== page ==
ASHES, Vol. 15(10) – Can social media be the answer to quitting smoking? The effects of a social media campaign on young adult smoking cessation


Social media platforms are extremely popular in the United States and worldwide. While social media has been implicated in increasing rates of depression and excessive internet use among young adults, it might also help people manage addictive behaviors. This week, as part of our Special Series on Addiction and Social Media, ASHES reviews a study by Neill Baskerville and colleagues that examined how a social media campaign influenced the chance of successfully quitting smoking.

What was the research question?
Is a social media-based smoking cessation program more effective at helping young adults quit smoking than a conventional helpline smoking cessation program?

What did the researchers do?
The researchers recruited 238 young adult smokers from Canada to take a survey and participate in a program to quit smoking. They exposed1 102 participants to a social media-based smoking cessation program and 136 participants to a helpline cessation program. Using logistic regression models and controlling for several potential confounders2, they analyzed how the two types of smoking cessation programs influenced: 1) attempting to quit smoking3, 2) quitting smoking for 7 consecutive days; and 3) quitting smoking for 30 consecutive days.

What did they find?
People who were exposed to the social media campaign were more successful at quitting smoking than people who used the smoking helpline. The social media group had 2.05 greater odds of making a quit attempt than the smoking helpline group (see figure). Participants in the social media group also had 2.14 greater odds of remaining smoke-free for 30 days.

ASHES 9-24-2019 v5
Figure. Odds of making a quit attempt and successfully quitting smoking for 7 and 30 days for two types of smoking cessation programs. Click image to enlarge.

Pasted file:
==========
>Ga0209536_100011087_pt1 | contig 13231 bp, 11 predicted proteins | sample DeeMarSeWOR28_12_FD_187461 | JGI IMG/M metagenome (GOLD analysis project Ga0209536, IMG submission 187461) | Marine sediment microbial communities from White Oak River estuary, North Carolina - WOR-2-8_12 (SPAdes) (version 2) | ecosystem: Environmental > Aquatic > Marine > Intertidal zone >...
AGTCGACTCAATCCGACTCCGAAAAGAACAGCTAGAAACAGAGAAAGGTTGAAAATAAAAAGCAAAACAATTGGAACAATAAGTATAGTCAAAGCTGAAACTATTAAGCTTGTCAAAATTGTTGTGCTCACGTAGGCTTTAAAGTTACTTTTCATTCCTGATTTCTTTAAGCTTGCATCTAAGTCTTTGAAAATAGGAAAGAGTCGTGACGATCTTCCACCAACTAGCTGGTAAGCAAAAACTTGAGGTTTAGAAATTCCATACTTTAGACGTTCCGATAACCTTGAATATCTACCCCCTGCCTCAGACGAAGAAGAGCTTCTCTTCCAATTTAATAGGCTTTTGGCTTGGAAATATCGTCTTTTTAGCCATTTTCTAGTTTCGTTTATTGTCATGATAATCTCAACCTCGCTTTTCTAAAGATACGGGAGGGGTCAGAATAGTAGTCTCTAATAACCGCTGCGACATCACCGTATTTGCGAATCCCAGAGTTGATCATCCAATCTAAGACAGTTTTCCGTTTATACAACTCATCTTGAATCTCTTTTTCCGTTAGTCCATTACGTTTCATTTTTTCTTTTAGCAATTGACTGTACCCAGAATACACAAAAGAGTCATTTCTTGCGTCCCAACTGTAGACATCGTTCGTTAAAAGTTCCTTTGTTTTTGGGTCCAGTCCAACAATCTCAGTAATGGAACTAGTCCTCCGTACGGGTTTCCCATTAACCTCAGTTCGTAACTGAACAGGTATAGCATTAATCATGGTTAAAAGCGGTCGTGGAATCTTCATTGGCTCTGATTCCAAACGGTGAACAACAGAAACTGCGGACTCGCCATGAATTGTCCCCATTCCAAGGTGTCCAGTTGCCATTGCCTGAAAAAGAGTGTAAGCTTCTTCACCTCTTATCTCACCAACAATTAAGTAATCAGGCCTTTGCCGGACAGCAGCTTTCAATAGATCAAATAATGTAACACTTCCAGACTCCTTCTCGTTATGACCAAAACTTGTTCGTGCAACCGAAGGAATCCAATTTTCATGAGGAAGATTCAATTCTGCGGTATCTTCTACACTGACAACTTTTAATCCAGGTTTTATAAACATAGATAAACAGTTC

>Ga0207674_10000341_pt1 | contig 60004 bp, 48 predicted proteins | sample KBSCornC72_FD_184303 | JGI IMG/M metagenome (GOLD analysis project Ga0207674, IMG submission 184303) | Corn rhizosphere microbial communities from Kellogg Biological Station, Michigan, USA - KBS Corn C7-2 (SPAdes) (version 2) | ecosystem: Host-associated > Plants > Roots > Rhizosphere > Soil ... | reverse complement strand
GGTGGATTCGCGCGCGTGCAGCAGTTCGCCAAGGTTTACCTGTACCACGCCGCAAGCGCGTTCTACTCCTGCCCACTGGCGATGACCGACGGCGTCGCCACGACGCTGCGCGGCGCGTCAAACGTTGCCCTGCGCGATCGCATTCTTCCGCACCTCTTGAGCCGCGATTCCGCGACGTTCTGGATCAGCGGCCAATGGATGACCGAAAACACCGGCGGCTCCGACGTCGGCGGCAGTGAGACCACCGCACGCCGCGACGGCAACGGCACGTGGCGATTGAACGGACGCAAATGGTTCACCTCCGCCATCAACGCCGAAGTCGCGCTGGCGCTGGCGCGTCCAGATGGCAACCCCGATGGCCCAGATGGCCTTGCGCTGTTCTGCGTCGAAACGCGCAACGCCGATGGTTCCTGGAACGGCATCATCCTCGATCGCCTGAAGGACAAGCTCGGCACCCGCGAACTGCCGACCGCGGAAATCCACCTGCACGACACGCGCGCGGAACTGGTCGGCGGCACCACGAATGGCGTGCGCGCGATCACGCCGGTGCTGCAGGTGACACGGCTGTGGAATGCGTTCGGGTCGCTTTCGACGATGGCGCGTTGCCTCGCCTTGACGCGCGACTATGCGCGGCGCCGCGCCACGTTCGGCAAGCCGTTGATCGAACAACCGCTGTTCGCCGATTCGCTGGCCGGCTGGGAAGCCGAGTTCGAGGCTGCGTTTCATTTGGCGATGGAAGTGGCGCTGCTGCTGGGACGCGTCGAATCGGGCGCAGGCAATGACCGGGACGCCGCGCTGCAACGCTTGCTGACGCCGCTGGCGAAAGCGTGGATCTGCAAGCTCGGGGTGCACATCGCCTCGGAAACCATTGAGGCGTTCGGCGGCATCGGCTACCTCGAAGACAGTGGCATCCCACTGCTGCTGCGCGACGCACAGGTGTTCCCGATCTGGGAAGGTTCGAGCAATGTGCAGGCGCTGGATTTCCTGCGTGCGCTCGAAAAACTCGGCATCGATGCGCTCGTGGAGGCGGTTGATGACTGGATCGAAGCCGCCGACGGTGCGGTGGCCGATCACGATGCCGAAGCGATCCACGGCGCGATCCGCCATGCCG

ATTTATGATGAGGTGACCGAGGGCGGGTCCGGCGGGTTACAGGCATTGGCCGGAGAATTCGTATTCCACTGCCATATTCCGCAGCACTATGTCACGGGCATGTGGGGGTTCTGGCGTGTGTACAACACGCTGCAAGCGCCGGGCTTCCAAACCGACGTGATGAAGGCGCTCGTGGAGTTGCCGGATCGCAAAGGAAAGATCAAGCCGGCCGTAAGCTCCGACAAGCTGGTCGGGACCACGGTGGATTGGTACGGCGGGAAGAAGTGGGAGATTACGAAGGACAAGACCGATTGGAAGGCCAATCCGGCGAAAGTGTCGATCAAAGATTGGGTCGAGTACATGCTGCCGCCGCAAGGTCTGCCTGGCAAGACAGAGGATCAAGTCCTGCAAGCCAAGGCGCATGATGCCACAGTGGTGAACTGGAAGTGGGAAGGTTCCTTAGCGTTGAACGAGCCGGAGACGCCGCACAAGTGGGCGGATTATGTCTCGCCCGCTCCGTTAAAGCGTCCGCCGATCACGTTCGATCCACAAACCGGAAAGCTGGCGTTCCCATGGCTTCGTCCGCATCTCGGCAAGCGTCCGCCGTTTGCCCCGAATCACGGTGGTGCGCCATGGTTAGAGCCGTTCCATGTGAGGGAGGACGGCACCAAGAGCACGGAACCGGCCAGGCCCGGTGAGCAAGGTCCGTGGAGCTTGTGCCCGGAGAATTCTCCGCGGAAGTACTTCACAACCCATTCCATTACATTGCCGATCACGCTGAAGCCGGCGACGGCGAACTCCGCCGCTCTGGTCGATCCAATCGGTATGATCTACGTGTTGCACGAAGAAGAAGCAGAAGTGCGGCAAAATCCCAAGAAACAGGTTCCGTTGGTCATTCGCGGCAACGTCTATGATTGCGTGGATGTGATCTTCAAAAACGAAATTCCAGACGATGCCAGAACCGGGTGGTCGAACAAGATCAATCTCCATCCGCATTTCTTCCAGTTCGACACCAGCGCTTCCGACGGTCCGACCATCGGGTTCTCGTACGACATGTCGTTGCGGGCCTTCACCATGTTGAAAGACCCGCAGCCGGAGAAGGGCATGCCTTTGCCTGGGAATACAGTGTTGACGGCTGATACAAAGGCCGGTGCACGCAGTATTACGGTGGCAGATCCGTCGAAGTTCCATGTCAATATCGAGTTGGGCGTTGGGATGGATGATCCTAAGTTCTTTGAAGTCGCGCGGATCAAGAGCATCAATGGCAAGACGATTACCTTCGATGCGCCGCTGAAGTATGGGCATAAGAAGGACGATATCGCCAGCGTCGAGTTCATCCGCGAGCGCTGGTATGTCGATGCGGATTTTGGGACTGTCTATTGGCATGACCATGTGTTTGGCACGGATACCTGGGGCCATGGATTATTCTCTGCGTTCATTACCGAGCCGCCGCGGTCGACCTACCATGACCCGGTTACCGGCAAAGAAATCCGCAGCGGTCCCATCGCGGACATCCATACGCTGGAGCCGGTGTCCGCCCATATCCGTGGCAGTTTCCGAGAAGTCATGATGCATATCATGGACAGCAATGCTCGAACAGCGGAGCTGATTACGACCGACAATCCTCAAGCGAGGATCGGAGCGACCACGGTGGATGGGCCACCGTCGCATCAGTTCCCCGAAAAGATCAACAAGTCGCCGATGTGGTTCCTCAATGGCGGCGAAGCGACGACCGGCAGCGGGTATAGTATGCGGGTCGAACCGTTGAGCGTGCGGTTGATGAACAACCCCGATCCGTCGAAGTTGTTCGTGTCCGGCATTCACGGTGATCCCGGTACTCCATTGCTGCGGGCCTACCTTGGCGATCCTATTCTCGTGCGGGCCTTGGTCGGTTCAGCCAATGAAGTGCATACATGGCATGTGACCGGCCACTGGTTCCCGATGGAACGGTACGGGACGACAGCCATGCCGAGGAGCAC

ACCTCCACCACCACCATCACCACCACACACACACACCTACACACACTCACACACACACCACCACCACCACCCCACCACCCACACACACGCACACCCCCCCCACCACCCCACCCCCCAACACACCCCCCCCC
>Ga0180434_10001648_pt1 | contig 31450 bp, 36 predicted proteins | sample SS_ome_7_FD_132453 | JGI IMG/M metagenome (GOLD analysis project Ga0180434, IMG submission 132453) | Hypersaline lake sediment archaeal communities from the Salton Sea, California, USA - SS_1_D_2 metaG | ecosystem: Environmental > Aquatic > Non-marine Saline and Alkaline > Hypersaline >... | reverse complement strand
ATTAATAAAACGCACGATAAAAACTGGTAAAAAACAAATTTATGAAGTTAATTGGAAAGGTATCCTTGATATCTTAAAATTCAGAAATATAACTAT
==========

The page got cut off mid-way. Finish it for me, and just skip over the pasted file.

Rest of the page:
Why do these findings matter?
While much of the focus of research on social media has examined potential adverse effects, this study shows that using social media to help people quit smoking might work better than at least one conventional method (i.e., a smoking helpline). These findings are important because this technological approach to reducing smoking could be extended to other types of addictive behaviors. Other studies have found social media campaigns to be successful in reducing stigma related to mental health issues and for recruiting high-risk substance users for research, suggesting that social media has promise for enhancing addiction treatment and research.

Every study has limitations. What are the limitations in this study?
As the researchers used self-reported survey data on smoking cessation, this measure may not accurately measure actual smoking behavior. The study sample was relatively small and was not nationally representative, so these results are not likely to generalize to all smokers.

For more information:
SmokeFree offers tools and tips about quitting and maintaining abstinence from smoking. The Centers for Disease Control and Prevention provides research and tips about cigarettes and how to quit. For evidence-based information about the health effects of smoking cigarettes, read this page hosted by the American Cancer Society. For additional tools, please visit the BASIS Addiction Resources page.

— Eric R. Louderback, Ph.D.

What do you think? Please use the comment link below to provide feedback on this article.


1. This study used a quasi-experimental design, without randomly assigning participants to each type of smoking cessation program. Although the authors compared the demographics of the groups and adjusted for group differences, their results are likely not as accurate as a controlled experimental design.

2. To ensure that other potential variables that could be associated with quitting smoking did not influence their results, the authors controlled for education level, frequency of cigarette use, and ethnicity based on a survey administered to participants at the beginning of the study.

3. The authors measured “making a quit attempt” as successfully stopping smoking for 24 or more consecutive hours during the study period.

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